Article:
Thursday, December 4, 2014

MassBudget: FAQ on automatic income tax rate cut

MassBudget  Information.
 Massachusetts Budget and Policy Center  Democracy.

Automatic Income Tax Rate Cuts:
Frequently Asked Questions

The Governor recently announced the need to cut funding for school transportation, job training, health care, and other investments that support and strengthen our people and our economy. One of the reasons for these cuts was the anticipated triggering (which became official today) of an automatic tax cut caused by a twelve year old law. 

"While our Commonwealth could be making investments to expand opportunity for all of our children and improve lives in our communities, this automatic tax cut will primarily benefit the wealthy and it will likely force cuts in education, transportation, and other investments in our people and our economy," said Noah Berger, President of MassBudget.

This tax cut, which primarily benefits the highest income taxpayers, will cost the Commonwealth $145 million a year. It is part of a series of automatic income tax rate cuts that together will cost the Commonwealth $325 million this fiscal year. The annual cost could grow to over $800 million over the next five years. This could significantly weaken the Commonwealth's ability to rebuild our crumbling infrastructure, invest in expanding access to high quality education, and protect access to affordable health care.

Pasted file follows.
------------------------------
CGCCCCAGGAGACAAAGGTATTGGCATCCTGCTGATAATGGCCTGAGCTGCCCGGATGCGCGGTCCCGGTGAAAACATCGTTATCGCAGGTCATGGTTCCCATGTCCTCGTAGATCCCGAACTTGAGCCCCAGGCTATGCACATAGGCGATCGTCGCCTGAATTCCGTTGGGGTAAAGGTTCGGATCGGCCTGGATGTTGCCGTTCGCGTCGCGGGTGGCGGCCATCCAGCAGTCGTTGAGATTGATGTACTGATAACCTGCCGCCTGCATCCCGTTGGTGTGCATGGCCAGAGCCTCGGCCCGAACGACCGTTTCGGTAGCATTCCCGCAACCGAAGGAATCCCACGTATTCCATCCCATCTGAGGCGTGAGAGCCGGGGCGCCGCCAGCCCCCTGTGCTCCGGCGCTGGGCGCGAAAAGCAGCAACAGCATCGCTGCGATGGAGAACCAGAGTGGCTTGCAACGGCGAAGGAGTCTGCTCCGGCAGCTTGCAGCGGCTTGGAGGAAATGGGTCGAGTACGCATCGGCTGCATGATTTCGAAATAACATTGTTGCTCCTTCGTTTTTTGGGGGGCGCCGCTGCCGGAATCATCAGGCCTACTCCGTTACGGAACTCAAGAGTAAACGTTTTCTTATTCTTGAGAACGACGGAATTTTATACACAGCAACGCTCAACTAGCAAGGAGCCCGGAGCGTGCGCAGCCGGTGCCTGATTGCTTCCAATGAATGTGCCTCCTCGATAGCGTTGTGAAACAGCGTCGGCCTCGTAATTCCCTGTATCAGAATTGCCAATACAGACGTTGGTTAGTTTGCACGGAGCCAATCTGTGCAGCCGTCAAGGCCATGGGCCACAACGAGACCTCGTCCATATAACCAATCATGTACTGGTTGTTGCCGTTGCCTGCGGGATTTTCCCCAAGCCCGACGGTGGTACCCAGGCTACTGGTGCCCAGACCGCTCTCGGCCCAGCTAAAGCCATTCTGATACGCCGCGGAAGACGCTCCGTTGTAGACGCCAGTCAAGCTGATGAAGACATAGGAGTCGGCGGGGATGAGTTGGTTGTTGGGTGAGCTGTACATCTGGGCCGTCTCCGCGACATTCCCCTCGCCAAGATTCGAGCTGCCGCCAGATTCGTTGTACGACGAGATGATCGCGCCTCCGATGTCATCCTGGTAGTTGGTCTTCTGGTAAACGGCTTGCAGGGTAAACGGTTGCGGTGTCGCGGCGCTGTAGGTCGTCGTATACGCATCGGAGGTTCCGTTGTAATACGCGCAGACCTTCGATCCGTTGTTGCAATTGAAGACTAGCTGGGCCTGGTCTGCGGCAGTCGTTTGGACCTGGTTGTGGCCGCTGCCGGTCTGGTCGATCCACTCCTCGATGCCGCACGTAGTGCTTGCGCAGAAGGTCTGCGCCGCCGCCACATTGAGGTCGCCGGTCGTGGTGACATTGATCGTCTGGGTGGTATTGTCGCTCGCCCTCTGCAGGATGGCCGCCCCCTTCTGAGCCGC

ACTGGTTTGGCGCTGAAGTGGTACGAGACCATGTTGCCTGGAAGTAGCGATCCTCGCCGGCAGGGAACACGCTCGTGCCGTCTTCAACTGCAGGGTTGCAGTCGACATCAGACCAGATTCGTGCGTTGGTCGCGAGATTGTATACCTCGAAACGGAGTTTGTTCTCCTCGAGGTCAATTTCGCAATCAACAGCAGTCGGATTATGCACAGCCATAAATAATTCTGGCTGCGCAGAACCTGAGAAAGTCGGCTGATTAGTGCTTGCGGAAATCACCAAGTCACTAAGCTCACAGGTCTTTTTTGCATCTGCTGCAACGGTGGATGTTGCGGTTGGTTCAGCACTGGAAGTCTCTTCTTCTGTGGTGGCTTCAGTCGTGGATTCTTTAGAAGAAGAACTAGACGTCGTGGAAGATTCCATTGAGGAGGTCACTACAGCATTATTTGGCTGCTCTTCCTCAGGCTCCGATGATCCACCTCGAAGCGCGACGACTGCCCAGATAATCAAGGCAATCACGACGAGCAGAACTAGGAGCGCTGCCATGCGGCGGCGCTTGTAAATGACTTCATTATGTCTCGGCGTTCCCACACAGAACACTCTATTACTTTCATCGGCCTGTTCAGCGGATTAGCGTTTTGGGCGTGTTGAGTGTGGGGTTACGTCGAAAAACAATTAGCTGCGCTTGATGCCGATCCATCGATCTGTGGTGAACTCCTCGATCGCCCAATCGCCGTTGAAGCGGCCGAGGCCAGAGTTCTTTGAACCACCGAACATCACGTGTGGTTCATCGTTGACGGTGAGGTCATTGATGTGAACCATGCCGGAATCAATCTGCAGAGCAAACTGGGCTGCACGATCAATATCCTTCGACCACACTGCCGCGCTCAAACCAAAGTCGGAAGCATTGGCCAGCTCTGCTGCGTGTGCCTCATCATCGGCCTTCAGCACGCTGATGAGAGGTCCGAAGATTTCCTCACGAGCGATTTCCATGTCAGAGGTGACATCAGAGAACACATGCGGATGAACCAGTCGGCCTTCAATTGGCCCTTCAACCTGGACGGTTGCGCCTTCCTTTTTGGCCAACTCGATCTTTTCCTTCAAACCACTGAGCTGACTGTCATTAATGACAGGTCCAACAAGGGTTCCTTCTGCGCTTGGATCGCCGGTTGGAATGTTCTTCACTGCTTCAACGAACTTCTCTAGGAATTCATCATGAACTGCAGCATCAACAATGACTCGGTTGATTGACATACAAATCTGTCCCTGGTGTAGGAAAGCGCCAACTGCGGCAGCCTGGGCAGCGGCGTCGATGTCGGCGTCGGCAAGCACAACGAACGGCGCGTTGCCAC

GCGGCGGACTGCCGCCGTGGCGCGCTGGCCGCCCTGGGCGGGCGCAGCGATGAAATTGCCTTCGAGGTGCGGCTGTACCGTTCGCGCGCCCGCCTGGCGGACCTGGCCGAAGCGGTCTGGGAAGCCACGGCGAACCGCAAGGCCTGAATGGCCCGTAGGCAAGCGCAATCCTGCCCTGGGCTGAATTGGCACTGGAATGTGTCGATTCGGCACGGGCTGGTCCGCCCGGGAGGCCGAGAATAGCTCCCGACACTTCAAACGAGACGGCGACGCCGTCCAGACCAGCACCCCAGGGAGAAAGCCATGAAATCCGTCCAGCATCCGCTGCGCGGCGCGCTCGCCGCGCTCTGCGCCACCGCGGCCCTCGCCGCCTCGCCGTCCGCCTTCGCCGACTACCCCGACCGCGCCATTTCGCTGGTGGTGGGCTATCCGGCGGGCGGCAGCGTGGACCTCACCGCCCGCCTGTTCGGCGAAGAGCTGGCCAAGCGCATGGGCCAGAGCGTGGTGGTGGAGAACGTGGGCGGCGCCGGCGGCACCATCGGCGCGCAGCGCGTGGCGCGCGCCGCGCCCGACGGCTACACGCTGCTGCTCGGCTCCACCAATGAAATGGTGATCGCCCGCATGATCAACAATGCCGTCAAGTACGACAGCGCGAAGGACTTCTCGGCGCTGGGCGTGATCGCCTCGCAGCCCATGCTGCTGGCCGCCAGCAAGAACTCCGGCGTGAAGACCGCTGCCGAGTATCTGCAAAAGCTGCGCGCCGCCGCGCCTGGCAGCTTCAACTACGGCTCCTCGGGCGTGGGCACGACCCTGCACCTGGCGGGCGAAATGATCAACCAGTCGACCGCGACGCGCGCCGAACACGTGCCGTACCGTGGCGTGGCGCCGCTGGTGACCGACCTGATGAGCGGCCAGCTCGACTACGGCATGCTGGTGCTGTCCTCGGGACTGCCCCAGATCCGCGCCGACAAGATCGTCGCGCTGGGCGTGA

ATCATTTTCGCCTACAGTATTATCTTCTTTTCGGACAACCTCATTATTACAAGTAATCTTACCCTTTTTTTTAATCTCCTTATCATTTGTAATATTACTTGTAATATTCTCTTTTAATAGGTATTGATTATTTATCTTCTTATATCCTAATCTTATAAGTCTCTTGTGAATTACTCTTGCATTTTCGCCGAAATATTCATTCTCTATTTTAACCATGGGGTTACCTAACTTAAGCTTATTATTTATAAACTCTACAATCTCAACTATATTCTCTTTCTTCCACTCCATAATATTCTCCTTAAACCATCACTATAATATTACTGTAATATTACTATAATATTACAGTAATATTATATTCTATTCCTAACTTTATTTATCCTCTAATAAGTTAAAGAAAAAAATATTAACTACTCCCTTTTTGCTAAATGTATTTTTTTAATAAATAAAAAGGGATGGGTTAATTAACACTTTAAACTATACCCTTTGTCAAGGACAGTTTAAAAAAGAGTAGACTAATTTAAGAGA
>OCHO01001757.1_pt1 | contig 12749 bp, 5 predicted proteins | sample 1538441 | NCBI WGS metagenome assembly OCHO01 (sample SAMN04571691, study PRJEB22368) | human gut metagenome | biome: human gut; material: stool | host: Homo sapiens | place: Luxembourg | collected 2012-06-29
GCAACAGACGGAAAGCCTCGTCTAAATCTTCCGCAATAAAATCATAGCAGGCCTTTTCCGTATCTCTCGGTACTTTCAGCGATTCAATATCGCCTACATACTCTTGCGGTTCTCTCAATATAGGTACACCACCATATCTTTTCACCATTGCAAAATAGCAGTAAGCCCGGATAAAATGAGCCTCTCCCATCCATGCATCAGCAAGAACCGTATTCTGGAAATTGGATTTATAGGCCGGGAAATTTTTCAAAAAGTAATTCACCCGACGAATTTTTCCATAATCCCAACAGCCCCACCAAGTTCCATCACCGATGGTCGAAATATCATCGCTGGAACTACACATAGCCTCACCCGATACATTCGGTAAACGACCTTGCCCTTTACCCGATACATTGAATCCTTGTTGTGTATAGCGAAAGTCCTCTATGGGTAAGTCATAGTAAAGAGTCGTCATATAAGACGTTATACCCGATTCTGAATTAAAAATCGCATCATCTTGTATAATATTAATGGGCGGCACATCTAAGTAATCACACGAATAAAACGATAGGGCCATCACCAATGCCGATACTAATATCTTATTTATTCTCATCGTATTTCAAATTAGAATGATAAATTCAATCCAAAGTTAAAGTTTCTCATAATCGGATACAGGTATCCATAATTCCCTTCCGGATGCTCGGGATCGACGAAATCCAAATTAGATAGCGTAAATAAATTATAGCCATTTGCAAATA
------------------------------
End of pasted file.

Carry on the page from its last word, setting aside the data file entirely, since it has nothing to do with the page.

MassBudget's new fact sheet Automatic Income Tax Rate Cuts: FAQ describes how this automatic tax cut works and examines its likely consequences. This tax cuts has its origins in a series of income tax cuts that began in 1998. Those tax cuts cost the Commonwealth over $3 billion a year and, in the years since, we have seen deep cuts in education, local aid, and other important public services (see chart above). 

The primary beneficiaries of the automatic tax cut will be the very highest income households (see chart below), who already pay a smaller share of their income toward state and local taxes than do other households.

The Massachusetts Budget and Policy Center (MassBudget) produces policy research, analysis, and data-driven recommendations focused on improving the lives of low- and middle-income children and adults, strengthening our state's economy, and enhancing the quality of life in Massachusetts.

BOSTON, MA 02108

Massachusetts Budget and Policy Center | 15 Court Square | Suite 700 | Boston | MA | 02108


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